Hardcover ISBN: 9780393063189
W.W. Norton & Company
Breasts. They are really important. In fact, they are more important than you think. We are "mammals" because of them. Breasts (mammaries) and the ability to give milk to our young is what sets us apart from the rest of the Animal Kingdom. And even though they are incredibly crucial to human life as we know it, as author Florence Williams points out, they are misunderstood.
Are breasts for men? Are they for babies? What's their purpose? Why are human breasts so big and pendulous? Williams explores the neglected science of breasts. How they function, how ours compare with other animals, how women use them to breastfeed and how they can make us sick.
I was initially drawn to this book when I saw the below trailer linked to in a Shelf Awareness newsletter. The book trailer hooked me in straight away.
The trailer is funny, intriguing and made me curious about the subject. Enough so that I immediately ordered the book online and took it with me on my honeymoon.
I saw that the publisher compare Florence Williams to Mary Roach. I hate comparisons like that but since I really enjoyed Mary Roach's Bonk so I decided to overlook it. In fact, I really should have paid more attention to that comparison.
Let's just say, this book strictly sticks to the subject of breasts and their science. There is little to no social or historical context given. I was hoping this book would be a mixture of science, history and social studies in relation to breasts but that's not what it was. And that's fine. As long as you know going in, that this book is about the science of breasts then you are in for a very informative and illuminating read.
The book is very well-written and insightful. Each chapter takes a look at a different issue or topic related to breasts. Breast cancer, breast feeding, breasts in the animal world, breast augmentation, chemicals and how they affect breasts, etc. While Williams' tone is friendly and inviting, this book is not as amusing as the trailer would have you believe. In fact, parts of it are quite scary.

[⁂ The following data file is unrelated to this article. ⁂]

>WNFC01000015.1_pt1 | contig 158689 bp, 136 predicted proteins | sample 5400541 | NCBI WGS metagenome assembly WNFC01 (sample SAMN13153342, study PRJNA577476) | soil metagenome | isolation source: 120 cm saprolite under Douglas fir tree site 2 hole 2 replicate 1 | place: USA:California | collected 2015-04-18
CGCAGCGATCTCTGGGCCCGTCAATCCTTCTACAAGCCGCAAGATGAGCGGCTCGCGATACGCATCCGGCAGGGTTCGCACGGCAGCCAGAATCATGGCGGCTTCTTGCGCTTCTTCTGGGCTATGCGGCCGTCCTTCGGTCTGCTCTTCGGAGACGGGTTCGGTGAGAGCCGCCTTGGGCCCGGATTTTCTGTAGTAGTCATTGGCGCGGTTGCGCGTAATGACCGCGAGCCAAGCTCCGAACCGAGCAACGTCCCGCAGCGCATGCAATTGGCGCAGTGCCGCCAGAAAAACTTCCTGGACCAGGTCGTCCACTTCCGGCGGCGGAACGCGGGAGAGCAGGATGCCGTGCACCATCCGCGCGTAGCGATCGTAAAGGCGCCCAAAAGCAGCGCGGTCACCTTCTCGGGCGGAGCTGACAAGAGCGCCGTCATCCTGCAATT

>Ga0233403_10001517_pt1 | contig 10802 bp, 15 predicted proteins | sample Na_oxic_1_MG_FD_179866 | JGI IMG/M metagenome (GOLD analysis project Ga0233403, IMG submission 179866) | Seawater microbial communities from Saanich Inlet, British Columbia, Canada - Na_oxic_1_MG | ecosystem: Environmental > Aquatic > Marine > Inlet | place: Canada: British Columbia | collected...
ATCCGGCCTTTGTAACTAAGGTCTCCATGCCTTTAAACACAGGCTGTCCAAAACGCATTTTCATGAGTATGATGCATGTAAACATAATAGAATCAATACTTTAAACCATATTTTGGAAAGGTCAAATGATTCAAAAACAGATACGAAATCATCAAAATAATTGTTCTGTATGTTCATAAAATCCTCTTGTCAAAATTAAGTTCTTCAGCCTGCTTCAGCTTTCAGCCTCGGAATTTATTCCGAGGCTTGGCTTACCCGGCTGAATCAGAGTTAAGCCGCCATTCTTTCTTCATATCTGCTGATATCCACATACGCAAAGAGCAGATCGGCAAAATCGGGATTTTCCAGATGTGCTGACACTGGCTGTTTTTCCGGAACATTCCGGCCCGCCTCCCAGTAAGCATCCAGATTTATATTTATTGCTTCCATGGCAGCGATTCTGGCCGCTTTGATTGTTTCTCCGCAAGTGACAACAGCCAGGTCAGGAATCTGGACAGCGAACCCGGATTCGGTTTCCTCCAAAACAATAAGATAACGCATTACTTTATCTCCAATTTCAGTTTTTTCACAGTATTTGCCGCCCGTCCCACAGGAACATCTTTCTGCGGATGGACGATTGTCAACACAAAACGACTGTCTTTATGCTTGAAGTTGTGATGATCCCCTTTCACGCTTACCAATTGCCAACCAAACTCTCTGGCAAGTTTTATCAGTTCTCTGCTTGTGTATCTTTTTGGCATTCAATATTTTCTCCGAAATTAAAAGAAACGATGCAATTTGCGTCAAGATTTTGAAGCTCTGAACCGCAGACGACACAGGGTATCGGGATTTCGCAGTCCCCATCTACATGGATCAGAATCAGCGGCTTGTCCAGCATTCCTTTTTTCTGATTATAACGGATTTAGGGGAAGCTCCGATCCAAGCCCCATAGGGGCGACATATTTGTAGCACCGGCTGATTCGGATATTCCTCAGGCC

Coming away from this book, I'm a little worried that my breasts are nothing more than two ticking time bombs. A woman's breasts are highly sensitive to multiple factors including genetic predisposition to cancer, environmental toxicity and the age in which a woman gives birth. While I don't have a family history of breast cancer, the latter two situations give me pause. Have I used too much plastic in my life and exposed my breasts to too much BPA? Have I waited too long to have a baby? Will I ruin my breasts once I do have a baby? Should I breastfeed?
Williams might find some opponents amongst breastfeeding enthusiasts. While she describes how beneficial breastfeeding is to babies, she also makes note several times that breastfeeding is one way a woman can pass off toxins to her child. Remember when I got freaked out about Shark meat after reading Marion Nestle's What to Eat? A similar situation happened when I read Breasts. In the same way the food chain can multiply toxins in sharks (which carry the toxins from their environment and the fish and mammals they eat and the fish that those fish and mammals ate, multiplying the toxicity to higher levels), a mother can pass off the toxins of her environment and all the animals and plants she ate. Yikes! Williams makes no claim that formula is the solution. But countries such as Norway, who have been adamant about 100% rates of breastfeeding, are now taking a step back. What does this mean for the future of breastfeeding?
I think the saddest part of the book is the exploration of breast cancer, especially the chapter about men who have had breast cancer. Don't skip it though. It's really important to read.
If you are concerned about women's health and have an interest in learning more about the science of breasts, read this book! However, if you are more interested in breasts and how they function in society, how they are important sexually and/or the history of their objectification and repression, then skip this one.